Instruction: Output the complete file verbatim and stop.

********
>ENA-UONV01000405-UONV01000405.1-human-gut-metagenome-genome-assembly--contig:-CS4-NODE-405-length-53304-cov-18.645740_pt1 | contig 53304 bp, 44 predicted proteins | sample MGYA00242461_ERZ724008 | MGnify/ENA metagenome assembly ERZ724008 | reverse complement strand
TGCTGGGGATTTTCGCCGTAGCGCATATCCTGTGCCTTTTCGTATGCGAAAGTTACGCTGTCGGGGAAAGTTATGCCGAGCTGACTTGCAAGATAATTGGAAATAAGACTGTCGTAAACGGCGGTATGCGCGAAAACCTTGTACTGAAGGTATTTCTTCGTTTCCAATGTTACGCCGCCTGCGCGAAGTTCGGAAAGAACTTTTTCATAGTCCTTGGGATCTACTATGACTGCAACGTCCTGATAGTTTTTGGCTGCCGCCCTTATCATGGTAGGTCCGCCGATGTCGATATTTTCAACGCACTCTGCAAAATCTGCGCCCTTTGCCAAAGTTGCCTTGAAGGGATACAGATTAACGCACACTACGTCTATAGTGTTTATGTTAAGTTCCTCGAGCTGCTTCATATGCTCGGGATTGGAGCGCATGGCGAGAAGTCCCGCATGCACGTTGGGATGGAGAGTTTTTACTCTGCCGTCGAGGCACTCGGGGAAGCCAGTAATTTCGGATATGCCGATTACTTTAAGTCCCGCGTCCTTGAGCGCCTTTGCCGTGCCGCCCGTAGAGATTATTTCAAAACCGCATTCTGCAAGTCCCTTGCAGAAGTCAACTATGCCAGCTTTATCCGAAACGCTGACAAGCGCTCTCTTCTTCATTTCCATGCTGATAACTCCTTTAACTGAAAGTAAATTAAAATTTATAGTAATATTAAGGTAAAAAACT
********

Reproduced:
>ENA-UONV01000405-UONV01000405.1-human-gut-metagenome-genome-assembly--contig:-CS4-NODE-405-length-53304-cov-18.645740_pt1 | contig 53304 bp, 44 predicted proteins | sample MGYA00242461_ERZ724008 | MGnify/ENA metagenome assembly ERZ724008 | reverse complement strand
TGCTGGGGATTTTCGCCGTAGCGCATATCCTGTGCCTTTTCGTATGCGAAAGTTACGCTGTCGGGGAAAGTTATGCCGAGCTGACTTGCAAGATAATTGGAAATAAGACTGTCGTAAACGGCGGTATGCGCGAAAACCTTGTACTGAAGGTATTTCTTCGTTTCCAATGTTACGCCGCCTGCGCGAAGTTCGGAAAGAACTTTTTCATAGTCCTTGGGATCTACTATGACTGCAACGTCCTGATAGTTTTTGGCTGCCGCCCTTATCATGGTAGGTCCGCCGATGTCGATATTTTCAACGCACTCTGCAAAATCTGCGCCCTTTGCCAAAGTTGCCTTGAAGGGATACAGATTAACGCACACTACGTCTATAGTGTTTATGTTAAGTTCCTCGAGCTGCTTCATATGCTCGGGATTGGAGCGCATGGCGAGAAGTCCCGCATGCACGTTGGGATGGAGAGTTTTTACTCTGCCGTCGAGGCACTCGGGGAAGCCAGTAATTTCGGATATGCCGATTACTTTAAGTCCCGCGTCCTTGAGCGCCTTTGCCGTGCCGCCCGTAGAGATTATTTCAAAACCGCATTCTGCAAGTCCCTTGCAGAAGTCAACTATGCCAGCTTTATCCGAAACGCTGACAAGCGCTCTCTTCTTCATTTCCATGCTGATAACTCCTTTAACTGAAAGTAAATTAAAATTTATAGTAATATTAAGGTAAAAAACT